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I NEVER imagined myself entering a war zone, let alone in the company of Italian punks on tour, yet here we were on a cold and damp May morning, crossing the Russian border into rebel-held eastern Ukraine.
Almost immediately our small convoy approached a black swastika spray-painted on a building and surrounded by a red circle, which was crossed through as if it were a no smoking sign. The artist’s symbolism was unmistakable — this land is fascist-free.
It reminded me of Free Derry Corner in my native Ireland, where the people of the Bogside neighbourhood once proclaimed autonomy, and where that iconic declaration still survives on the remnants of the house where it appeared overnight during the uprising of 1969.
Our cargo, besides the guitars, drums, trumpets and trombones of Banda Bassotti — the leftist musicians behind this humanitarian mission — included medical supplies and children’s toys destined for battered but unbroken locals entering their second year of civil war.
More than 100 international visitors from Spain, Greece, Italy, Germany, Sweden, Russia, Poland, Switzerland, Turkey, Bulgaria, Britain and Peru each carried a suitcase loaded with aid provided by our respective solidarity campaigns.
The latest UN figures tell a bloody tale. More than 20,000 people are now dead or wounded in Ukraine’s rebellious Donbass region, with a further million refugees having fled into the arms of Russia — the supposed aggressor.
Last week the UN warned that its estimates were “conservative” and that casualties “could be significantly higher.”
We witnessed this destruction as our convoy passed empty villages shattered by indiscriminate shelling from the notorious Azov Battalion — 21st-century nazis who flaunt Waffen-SS iconography on their official insignia.
Hundreds of British, US and other Nato troops have arrived in Ukraine since March this year in order to train its armed forces. Kiev’s interior minister confirmed last month that Azov fighters will be among the beneficiaries.
Historically, soldiers have commonly found themselves billeted in civilian homes. In our case the roles were reversed. We were guests of the local anti-fascist militia, living for several days with the volunteers of Ghost Brigade at their barracks in the town of Alchevsk.
We arrived at night during a power cut, entering the barracks by torchlight. Our beams illuminated a red flag, complete with hammer and
sickle. This was not the Soviet national flag but a military variant, the Banner of Victory, which had been raised above the Reichstag in April 1945. Here was a replica, hanging in pride of place.
Attached to corridor walls were large detailed maps of surrounding towns and countryside, along with diagrams and instructions on the correct use of military equipment.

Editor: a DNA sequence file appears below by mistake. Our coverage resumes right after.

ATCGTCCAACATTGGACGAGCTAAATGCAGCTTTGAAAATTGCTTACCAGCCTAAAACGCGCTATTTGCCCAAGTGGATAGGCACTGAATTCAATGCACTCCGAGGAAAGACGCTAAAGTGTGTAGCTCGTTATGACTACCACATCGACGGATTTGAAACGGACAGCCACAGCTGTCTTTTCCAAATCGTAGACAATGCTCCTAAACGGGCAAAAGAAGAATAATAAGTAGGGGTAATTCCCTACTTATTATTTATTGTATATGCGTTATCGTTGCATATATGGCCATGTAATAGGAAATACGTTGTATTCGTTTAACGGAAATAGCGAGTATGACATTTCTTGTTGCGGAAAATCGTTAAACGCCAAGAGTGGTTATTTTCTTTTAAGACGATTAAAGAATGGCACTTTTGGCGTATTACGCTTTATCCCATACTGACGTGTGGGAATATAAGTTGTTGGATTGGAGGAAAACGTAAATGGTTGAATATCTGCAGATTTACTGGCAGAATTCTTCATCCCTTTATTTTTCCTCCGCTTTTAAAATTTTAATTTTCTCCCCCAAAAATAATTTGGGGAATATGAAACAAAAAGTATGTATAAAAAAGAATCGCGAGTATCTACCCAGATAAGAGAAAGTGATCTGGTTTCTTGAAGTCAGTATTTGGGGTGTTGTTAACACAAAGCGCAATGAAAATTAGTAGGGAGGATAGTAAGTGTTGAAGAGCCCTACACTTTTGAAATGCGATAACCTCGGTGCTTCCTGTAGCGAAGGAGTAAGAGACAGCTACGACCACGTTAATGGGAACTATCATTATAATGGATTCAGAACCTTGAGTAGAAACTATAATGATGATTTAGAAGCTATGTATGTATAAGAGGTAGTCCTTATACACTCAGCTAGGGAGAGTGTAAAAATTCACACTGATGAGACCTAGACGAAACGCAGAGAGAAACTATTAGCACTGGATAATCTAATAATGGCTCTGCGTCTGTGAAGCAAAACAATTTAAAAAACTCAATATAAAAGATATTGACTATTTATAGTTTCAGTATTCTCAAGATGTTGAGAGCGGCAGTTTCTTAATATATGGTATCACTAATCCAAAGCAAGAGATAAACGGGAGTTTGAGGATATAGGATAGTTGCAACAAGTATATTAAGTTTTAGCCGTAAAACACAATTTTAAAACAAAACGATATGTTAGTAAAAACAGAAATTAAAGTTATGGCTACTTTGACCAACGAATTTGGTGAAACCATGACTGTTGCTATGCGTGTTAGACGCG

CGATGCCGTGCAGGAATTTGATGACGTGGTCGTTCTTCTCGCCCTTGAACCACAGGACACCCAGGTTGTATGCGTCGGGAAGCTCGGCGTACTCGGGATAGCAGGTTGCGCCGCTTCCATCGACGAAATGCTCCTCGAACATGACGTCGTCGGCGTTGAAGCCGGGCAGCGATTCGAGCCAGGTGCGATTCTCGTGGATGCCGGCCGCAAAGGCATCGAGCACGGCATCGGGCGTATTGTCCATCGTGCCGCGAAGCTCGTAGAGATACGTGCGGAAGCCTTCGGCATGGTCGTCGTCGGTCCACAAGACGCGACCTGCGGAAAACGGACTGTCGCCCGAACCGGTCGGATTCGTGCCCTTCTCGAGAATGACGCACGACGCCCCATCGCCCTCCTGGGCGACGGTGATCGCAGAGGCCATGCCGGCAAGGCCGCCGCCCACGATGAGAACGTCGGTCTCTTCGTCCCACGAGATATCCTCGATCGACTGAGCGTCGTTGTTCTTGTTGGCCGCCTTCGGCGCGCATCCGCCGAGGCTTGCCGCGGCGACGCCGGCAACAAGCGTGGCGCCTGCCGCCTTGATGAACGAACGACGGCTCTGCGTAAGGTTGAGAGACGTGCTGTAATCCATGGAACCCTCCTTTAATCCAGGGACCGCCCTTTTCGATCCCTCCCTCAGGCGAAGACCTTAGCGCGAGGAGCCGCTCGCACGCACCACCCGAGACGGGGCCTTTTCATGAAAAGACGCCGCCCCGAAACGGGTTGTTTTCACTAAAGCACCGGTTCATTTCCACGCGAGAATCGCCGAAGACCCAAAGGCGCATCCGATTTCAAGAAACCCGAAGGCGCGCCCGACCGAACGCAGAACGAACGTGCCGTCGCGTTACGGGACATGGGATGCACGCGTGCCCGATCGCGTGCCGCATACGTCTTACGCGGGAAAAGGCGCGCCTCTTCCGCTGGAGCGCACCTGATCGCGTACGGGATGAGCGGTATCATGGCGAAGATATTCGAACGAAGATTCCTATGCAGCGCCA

The highlight of our trip came on May 9 when we joined thousands of locals and the people’s militia on a parade through the streets of Alchevsk to mark the 70th anniversary of Germany’s surrender.
Families carried flowers and portraits of relatives fallen in battle, representing a tiny fraction of the 27 million Soviets killed in the “war of annihilation” unleashed on them by Hitler. Children wore Red Army outfits and held balloons adorned with the hammer and sickle.
Such displays are today illegal in areas beyond rebel control, where Soviet symbolism has been banned by the US-EU-backed regime that seized power in the Kiev coup of February 2014. Offenders face up to 10 years in jail.
In a further insult, the same legislation recognises the Ukrainian Insurgent Army — WWII nazi collaborators responsible for the murder of 100,000 Jewish and Polish civilians — as “freedom fighters.”
An outraged Simon Wiesenthal Center, world-renowned for its nazi-hunting activities, warned that the measure “has turned Hitler’s henchmen into heroes.” It was signed into law by Ukraine’s billionaire president Petro Poroshenko, just a week after VE Day.
Banda Bassotti entertained a delighted crowd on Lenin Square in central Alchevsk — one of many free open-air gigs they played at different locations during our stay.
Camped opposite the Soviet leader’s statue, the band performed turbocharged renditions of popular partisan songs: Bella Ciao from their native Italy and the Red Army’s own Katyusha, a celebration of the rocket launchers which so famously decimated the invading Wehrmacht.
It went down a storm. Military veterans and babushkas, teenagers and kids on their parents’ shoulders, pumped their clenched fists in the air, joyously singing along.
After the concert a little girl approached me holding a pen and paper. I was astonished — she was asking for an autograph. Despite my protests she was persistent and, having relented, I was rewarded with a precious hug.
Two middle-aged women followed with the same request. I drew a hammer and sickle next to my signature below the words “No Fascism!” spelt as best as I could in the Cyrillic alphabet.
I received another warm embrace as the women, nearly in tears, repeated: “Spacibo, spacibo, spacibo” (thank you, thank you, thank you). The experience left me shaking with emotion.
Eddie Dempsey is a train driver and an activist with transport union RMT. He writes in his capacity as a member of the Solidarity with the Anti-fascist Resistance in Ukraine (SARU) campaign, to which his union is affiliated. His third and final dispatch from the Donbass will appear in the Morning Star next week.
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